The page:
At the Great Indoors, a hugely successful department store chain, customers can choose from among 250 lavatory faucets. If that represents too little variety, there are more than 1,500 distinct models of drawer pulls. Like it or not, we live in an age where we can minutely dictate every aesthetic choice, to an extent our ancestors would certainly have found disturbingly wasteful and superficial. It is this censure that New York Times economics columnist Postrel is dead-set on dismantling. Aligning herself against "pleasure-hating" modernists like Walter Gropius and Adolf Loos, Postrel adopts the position that fashion has meaning. One of her argument's charms is that she allows Joe Q. Ray-Ban his own justification for his purchase ("I like it") against the interpretations of theorists who insist an interest in surfaces is linked with deception, status or falsehood. Postrel's apt example of the proliferation in toilet-brush design is an effective rebuttal against such theorists-after all, nobody buys a sleek toilet brush to impress neighbors who will never see it, so aesthetics must constitute much of the rationale. Increasingly, form is simply part of the function. Postrel begins by explaining that appearance has a meaning commensurate to loftier values, then examines the many manifestations of this truth. While her argument is intellectually sophisticated, Postrel's journalistic training ensures the examples she cites are well-chosen and the prose remains crisp and readable. Gracefully representing one endpoint of a certain debate, this ambitious book may someday become a classic of the genre.
Copyright 2003 Reed Business Information, Inc. --This text refers to an out of print or unavailable edition of this title.
It's enough to make your head hurt, this very conscious, contemporary, intellectual interpretation of Keats' "Beauty is life, life, Beauty." On the other hand, social scientist and author (The Future and Its Enemies, 1998) Postrel brings together some very compelling arguments, insights, and examples about the value of aesthetics today. Nothing is quantified; instead, she points to qualitative examples like the GE Design Center in Selkirk, New York, devoted exclusively to the creation of new plastic forms. To Starbucks and the iMac, each a symbol of looks that sell--at a higher price. And to the 1,500-odd different drawer pulls available at the Great Indoors. Aesthetics is how we make the world around us special, a feature recognized as early as 1927, when adman Ernest Elmo Calkins opined about "Beauty the New Business Tool" in the Atlantic. It enhances communications (cf. PowerPoint) and identities (Hillary Clinton's hair). Ask any Afghan woman who risked prison to style her hair and paint her face; aesthetics is at one with life. Barbara Jacobs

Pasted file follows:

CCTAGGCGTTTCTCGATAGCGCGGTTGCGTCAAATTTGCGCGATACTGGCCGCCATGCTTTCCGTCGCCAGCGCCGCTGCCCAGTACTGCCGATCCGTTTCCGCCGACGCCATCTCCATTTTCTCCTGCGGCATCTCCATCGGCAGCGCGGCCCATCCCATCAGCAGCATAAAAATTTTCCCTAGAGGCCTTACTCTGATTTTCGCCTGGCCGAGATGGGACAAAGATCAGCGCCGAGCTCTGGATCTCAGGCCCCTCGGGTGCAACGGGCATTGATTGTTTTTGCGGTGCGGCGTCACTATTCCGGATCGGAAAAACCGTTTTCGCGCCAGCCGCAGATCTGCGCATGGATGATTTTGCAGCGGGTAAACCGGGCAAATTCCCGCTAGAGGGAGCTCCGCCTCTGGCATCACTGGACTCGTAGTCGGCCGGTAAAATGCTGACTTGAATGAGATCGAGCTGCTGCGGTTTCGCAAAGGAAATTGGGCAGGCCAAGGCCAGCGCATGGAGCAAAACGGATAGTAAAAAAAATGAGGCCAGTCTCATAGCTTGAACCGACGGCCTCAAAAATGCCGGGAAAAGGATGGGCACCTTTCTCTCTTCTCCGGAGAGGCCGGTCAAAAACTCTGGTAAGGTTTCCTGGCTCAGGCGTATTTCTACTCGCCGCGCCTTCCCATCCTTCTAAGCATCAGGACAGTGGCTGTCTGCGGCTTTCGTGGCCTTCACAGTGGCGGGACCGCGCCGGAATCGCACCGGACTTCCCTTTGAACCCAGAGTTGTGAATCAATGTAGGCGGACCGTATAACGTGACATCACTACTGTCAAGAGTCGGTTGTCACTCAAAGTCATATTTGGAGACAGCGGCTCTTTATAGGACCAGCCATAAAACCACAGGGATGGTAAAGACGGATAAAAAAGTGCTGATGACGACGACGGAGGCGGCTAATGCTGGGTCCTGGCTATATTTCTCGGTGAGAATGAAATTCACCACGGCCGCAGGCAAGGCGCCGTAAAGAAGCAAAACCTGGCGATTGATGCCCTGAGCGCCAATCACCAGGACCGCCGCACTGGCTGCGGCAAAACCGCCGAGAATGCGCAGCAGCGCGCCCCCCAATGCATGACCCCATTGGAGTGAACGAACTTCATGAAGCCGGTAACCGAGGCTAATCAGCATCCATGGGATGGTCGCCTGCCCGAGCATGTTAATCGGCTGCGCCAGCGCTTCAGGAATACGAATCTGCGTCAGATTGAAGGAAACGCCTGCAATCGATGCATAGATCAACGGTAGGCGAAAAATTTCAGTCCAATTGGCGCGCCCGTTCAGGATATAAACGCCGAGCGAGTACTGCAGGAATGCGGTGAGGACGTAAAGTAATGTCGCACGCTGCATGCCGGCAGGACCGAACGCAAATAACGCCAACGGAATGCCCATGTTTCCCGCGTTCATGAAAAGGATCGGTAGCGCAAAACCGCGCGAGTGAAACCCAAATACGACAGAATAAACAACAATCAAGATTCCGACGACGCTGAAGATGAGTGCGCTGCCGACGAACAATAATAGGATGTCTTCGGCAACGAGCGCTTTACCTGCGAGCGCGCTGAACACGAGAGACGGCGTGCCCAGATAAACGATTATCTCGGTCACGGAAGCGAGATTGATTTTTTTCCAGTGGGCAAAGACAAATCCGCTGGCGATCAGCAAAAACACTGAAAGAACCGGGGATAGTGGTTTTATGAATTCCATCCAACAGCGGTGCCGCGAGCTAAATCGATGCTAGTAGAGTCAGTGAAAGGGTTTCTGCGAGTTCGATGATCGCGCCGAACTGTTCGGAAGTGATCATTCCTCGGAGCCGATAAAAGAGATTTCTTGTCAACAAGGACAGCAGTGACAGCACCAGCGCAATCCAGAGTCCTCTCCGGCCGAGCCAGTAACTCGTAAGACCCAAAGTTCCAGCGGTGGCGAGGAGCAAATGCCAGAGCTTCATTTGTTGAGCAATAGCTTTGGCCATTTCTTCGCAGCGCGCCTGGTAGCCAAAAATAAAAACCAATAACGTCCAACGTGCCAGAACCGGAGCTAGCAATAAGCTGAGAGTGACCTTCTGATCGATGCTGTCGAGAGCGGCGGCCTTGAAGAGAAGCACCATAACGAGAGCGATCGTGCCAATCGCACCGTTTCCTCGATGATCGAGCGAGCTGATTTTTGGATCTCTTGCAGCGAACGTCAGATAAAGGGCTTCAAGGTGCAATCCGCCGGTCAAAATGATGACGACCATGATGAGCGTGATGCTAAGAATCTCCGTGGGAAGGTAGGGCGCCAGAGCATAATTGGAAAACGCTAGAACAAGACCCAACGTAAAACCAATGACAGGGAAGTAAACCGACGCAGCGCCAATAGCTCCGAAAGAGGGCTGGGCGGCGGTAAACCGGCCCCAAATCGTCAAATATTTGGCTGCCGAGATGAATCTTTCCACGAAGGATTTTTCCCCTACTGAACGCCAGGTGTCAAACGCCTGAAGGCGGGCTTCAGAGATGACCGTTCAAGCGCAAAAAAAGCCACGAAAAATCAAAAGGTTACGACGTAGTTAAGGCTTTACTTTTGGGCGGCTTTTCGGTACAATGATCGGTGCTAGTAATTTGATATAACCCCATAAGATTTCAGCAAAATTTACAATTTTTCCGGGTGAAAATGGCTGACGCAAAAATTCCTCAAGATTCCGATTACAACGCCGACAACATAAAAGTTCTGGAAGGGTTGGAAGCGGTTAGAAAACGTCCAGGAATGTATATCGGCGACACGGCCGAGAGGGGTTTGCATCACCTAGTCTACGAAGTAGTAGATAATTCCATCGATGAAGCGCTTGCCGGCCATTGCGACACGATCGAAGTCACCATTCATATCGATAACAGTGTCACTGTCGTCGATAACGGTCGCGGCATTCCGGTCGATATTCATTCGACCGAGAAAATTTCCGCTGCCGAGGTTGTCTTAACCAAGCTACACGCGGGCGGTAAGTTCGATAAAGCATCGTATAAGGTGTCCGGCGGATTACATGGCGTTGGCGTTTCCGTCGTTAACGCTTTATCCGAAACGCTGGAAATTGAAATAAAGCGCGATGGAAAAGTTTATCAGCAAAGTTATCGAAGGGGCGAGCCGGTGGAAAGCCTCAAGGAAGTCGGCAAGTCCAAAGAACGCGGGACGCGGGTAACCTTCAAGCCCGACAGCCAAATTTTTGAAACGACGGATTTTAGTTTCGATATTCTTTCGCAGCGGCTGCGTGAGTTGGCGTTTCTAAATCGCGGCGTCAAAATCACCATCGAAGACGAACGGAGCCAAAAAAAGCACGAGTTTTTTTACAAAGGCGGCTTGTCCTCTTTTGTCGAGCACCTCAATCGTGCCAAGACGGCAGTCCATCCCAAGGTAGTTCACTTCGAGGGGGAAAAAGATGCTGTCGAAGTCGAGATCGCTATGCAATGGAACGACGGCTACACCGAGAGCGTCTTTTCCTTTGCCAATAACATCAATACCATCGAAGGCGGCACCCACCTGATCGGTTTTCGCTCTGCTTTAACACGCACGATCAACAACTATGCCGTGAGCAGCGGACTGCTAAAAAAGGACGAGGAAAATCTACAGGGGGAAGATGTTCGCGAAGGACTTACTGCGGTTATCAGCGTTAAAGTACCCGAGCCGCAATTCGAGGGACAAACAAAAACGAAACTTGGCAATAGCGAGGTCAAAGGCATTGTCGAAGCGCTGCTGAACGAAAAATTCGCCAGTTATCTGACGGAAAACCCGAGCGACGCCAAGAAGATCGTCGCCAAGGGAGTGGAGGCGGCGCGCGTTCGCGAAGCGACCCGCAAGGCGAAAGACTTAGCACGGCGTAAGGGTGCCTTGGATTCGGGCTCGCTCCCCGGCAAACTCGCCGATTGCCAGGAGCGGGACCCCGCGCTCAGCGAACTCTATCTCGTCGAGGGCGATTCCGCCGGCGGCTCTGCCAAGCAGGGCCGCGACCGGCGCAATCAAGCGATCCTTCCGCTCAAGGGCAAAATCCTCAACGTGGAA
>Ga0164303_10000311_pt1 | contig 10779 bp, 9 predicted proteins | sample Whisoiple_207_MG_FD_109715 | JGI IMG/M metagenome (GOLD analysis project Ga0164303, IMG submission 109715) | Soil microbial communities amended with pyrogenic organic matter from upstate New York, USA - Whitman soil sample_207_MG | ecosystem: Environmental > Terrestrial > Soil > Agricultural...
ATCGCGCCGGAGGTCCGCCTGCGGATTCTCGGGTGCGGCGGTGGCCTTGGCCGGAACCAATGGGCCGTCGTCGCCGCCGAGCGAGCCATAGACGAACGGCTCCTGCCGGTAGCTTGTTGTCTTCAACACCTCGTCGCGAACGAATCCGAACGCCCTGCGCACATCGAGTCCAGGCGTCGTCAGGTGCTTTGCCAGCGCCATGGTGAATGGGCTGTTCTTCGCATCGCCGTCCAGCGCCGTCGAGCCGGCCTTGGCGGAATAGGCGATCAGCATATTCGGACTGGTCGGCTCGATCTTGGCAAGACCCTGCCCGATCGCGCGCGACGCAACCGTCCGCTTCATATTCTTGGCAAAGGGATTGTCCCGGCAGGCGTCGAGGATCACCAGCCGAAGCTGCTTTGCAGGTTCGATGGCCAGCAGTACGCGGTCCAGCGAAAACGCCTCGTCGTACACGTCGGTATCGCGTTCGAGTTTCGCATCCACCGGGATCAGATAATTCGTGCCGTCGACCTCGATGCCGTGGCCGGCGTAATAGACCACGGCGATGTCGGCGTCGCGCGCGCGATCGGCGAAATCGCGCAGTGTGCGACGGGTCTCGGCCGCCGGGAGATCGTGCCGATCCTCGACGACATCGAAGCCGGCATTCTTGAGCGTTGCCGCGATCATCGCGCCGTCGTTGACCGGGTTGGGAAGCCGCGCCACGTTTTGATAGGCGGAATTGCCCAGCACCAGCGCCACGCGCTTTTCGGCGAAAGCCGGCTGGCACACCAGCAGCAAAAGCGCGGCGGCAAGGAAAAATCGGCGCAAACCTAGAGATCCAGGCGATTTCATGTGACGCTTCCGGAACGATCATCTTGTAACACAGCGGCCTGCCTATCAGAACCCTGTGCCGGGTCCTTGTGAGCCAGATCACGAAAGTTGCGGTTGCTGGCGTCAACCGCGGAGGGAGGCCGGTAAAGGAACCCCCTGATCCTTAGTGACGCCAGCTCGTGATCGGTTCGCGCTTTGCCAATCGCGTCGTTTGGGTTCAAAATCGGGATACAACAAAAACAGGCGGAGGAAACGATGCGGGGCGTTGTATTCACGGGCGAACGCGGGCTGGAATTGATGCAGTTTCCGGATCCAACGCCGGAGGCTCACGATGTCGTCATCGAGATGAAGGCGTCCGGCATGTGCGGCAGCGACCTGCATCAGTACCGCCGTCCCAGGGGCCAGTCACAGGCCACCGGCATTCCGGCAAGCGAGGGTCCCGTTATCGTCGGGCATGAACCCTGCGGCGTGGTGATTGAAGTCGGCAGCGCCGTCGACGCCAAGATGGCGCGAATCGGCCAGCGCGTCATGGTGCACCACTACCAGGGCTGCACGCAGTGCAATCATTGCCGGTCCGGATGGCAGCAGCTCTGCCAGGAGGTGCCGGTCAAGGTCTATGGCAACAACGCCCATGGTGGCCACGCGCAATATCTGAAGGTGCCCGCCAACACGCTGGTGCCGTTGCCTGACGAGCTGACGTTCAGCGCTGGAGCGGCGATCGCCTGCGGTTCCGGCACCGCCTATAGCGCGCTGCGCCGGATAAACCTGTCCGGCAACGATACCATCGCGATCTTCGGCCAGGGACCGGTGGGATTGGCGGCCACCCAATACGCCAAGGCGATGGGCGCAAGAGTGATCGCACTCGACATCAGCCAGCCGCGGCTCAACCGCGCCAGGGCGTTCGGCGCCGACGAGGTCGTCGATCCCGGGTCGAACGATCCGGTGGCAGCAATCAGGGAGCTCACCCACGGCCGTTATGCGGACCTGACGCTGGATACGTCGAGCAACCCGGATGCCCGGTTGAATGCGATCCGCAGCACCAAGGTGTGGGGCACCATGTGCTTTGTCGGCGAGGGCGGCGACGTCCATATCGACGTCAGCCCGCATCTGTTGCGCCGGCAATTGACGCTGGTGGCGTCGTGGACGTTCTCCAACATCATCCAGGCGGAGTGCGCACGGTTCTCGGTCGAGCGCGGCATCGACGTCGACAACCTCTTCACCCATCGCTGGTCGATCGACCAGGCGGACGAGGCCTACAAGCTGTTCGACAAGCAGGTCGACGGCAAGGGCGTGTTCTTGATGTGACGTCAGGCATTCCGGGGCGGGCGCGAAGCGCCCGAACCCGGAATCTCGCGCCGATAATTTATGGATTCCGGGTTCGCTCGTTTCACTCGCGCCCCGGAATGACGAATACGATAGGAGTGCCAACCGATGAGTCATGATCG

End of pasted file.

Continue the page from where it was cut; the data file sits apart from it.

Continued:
Copyright © American Library Association. All rights reserved --This text refers to an out of print or unavailable edition of this title.
I enjoyed the book and it made me think about style in ways I'm not accustomed to, but to be honest, it was a bit of a slog to get through and I didn't finish it. Read morePublished 5 months ago by Ted Sanders
I very much enjoyed this book. Well written and argued, I enjoyed the premise much more than I originally thought. Read morePublished 6 months ago by S.M.Boydstun
Beauty is a distinct advantage in life. Postrel leads us through a rational, interesting and compelling argument as to the power and the intrinsic advantages enjoyed by the... Read morePublished 16 months ago by Questhm
This is the product of a hack. Her essential argument is that companies are increasingly able to make beautiful, cool stuff for an increasingly demanding public. Read morePublished 16 months ago by Robert J. Crawford
Postrel is insightful and as a person who appreciates material things I appreciated her explanation of why so many people want the best of the best. Things make a difference. Read morePublished 17 months ago by Linda F. Greenberg
I have not read many books since entering middle age that have metaphorically grabbed me by the lapels, batted me around, and screamed "WAKE UP and actually THINK about your... Read morePublished 19 months ago by Christopher K. Gray
A great idea to look at aesthetics from this perspective of advertising and media. Unfortunately this ambitious book strings together just too many ideas with little analysis. Read morePublished 24 months ago by m stone
I liked the ideas in this book, it was very enlightening. Quick read too. It was for a class which is why I could not bring myself to "love it"...Published on January 30, 2013 by apet